Paprika Steen in Applause
For an actress straight out of rehab, Who’s Afraid of Virginia Woolf? might not be the best comeback vehicle. Yes indeed, for Thea Barfoed, the role of Martha is only too fitting. Still, there is no denying it is a tour de force performance, both for Barfoed on-stage and Paprika Steen bringing her to life on-screen. If not a household name, the Danish star of Dogme 95 classics like Thomas Vinterberg’s The Celebration deserves to be in Oscar contention for her fearless work in Martin Pieter Zandvliet’s Applause (trailer here), which opens in New York this Friday on the heels of a special one-week Oscar qualifying run today in Los Angeles late last year.
Barfoed is like an older Lindsay Lohan with talent. She makes a show of her sobriety, but she spends more time off the wagon than on. Having voluntarily relinquished her two boys to their father Christian, she now wants back in their lives. He agrees for their sake, but only to an extent. It is hard to blame him. After a few binges, it is clear she remains a stranger to stability.
From her embarrassingly transparent attempts to win over Christian’s new wife Maiken to her casual hostility towards her theater dresser, we quickly understand there is something seriously flawed with the way Barfoed relates to others. She is openly contemptuous of her public, yet she still craves their attention. To call her a train wreck of conflicting neuroses does a disservice to train wrecks, but it is impossible not to gawk at her self-destructive behavior.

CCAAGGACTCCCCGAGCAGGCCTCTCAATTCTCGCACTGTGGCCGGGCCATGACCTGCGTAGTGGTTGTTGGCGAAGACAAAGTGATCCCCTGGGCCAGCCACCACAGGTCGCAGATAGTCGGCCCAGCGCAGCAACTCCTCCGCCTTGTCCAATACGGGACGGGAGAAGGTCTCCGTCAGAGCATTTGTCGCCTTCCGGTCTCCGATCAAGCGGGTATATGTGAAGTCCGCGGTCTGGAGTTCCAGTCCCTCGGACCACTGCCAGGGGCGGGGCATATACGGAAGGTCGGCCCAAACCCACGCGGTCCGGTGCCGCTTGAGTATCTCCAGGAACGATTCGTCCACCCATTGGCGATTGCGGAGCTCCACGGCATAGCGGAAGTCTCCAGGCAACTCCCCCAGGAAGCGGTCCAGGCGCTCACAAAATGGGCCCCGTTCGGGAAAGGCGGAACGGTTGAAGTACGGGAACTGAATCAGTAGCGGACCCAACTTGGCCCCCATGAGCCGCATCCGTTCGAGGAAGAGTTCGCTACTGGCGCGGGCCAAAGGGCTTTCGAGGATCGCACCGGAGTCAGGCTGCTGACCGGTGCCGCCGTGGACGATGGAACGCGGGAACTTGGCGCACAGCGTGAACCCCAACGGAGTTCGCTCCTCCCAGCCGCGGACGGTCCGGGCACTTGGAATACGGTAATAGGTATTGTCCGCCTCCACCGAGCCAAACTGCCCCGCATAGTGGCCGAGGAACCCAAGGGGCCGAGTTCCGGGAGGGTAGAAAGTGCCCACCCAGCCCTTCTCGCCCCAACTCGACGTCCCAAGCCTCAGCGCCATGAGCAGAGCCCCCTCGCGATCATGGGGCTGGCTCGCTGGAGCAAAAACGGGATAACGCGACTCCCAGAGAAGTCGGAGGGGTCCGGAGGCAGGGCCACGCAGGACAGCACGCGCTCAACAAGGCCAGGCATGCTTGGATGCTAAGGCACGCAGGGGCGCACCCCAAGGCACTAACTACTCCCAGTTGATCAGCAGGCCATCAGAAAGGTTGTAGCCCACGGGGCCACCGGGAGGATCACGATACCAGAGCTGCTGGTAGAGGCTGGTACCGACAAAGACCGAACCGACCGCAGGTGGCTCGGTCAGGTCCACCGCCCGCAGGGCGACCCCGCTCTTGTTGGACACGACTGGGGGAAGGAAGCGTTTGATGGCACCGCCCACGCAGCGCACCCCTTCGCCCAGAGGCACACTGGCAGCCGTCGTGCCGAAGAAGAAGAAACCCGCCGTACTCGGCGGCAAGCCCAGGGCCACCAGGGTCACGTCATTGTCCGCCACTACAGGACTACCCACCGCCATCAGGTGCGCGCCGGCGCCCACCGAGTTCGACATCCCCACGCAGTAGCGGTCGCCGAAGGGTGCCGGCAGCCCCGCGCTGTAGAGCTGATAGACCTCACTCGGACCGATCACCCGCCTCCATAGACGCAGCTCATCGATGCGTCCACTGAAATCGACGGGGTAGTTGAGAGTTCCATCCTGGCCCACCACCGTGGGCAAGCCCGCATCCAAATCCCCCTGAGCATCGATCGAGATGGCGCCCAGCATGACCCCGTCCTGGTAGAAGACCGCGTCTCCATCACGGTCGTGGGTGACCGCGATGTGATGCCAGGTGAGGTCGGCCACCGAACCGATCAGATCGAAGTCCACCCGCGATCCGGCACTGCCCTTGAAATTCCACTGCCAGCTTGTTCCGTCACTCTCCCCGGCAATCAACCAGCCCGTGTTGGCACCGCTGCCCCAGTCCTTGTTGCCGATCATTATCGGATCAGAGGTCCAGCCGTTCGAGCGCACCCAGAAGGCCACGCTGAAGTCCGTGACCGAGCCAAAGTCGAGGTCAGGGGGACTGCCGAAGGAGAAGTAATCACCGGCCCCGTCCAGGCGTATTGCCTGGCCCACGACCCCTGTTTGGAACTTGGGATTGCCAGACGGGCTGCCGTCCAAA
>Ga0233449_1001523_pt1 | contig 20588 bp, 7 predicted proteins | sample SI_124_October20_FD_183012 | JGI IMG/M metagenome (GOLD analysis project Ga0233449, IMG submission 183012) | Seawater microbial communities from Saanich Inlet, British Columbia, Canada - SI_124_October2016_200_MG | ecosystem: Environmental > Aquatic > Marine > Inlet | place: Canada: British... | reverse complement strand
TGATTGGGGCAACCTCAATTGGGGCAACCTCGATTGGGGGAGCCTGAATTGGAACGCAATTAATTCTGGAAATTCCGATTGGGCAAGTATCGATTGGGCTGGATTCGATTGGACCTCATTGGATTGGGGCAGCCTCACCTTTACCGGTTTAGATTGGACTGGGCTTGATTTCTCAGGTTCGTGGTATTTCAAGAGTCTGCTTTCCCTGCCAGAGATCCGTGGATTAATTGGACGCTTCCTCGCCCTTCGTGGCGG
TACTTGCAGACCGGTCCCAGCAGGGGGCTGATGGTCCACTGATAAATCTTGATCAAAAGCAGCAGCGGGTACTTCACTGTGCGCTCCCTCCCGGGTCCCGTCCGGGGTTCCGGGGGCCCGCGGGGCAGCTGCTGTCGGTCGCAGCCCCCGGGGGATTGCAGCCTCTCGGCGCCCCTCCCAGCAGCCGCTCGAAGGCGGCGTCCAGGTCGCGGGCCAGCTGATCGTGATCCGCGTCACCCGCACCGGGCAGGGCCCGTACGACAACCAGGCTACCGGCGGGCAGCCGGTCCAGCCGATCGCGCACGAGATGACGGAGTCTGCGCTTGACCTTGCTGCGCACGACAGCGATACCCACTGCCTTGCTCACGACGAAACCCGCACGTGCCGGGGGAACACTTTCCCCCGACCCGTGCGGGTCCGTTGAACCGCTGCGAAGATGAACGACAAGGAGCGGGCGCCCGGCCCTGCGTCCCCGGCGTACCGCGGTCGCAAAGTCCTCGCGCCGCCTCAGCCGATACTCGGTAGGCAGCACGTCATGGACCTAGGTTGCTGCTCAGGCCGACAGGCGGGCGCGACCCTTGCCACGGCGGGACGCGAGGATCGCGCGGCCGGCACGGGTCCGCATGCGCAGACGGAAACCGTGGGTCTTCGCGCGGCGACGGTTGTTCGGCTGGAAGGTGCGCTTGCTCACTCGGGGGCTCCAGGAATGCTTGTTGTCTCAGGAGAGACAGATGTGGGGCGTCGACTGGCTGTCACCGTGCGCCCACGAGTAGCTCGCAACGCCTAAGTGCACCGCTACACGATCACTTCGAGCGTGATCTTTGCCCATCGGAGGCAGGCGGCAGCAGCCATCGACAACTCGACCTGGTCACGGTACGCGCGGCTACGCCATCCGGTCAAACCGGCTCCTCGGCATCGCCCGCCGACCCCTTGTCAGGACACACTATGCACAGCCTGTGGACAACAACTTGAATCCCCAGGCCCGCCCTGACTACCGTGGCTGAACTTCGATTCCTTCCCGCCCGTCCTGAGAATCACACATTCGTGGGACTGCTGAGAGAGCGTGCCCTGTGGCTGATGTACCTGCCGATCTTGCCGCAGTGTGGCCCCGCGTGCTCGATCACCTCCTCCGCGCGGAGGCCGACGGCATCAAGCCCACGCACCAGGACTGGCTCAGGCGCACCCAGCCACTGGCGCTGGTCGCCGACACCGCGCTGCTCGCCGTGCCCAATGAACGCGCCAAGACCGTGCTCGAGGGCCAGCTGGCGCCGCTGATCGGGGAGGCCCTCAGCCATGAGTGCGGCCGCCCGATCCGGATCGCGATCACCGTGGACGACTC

Utilizing footage of her real life stage turn in a Danish revival of Albee’s play, Applause really represents two performances in one for Steen. With the parallels between Barfoed the thespian and Martha the character plainly obvious, they effectively reinforce viewers’ mounting uneasiness with the problematic protagonist. Yet, for all her ill-contained psychological turmoil, one is still always wondering if Barfoed still has any semblance of a soul buried within her.
Steen is scary good as Barfoed. Unflattering, unlikable, and uncompromising, it is not a performance tailor-made for Oscar love, but the sheer power of Steen’s work is an unmistakable knock alongside the head—if they saw it, that is. There is no question Applause is Steen’s picture lock, stock and barrel, but Michael Falch is also quite good tacking a more understated course as the understandably frustrated Christian.
With its reasonably professional lighting and an often distracting electronic non-diegetic soundtrack, Applause falls short of the rigid criteria of the Dogme 95 school of grungily realistic filmmaking. However, its grainy look and handheld camera work show the lingering influence of the Dogme aesthetic.
Throughout Applause, Steen puts on an acting clinic. Granted, her character might trouble many viewers, but it is supposed to. Searingly intense, it opens Friday (1/21) in New York at the Village East.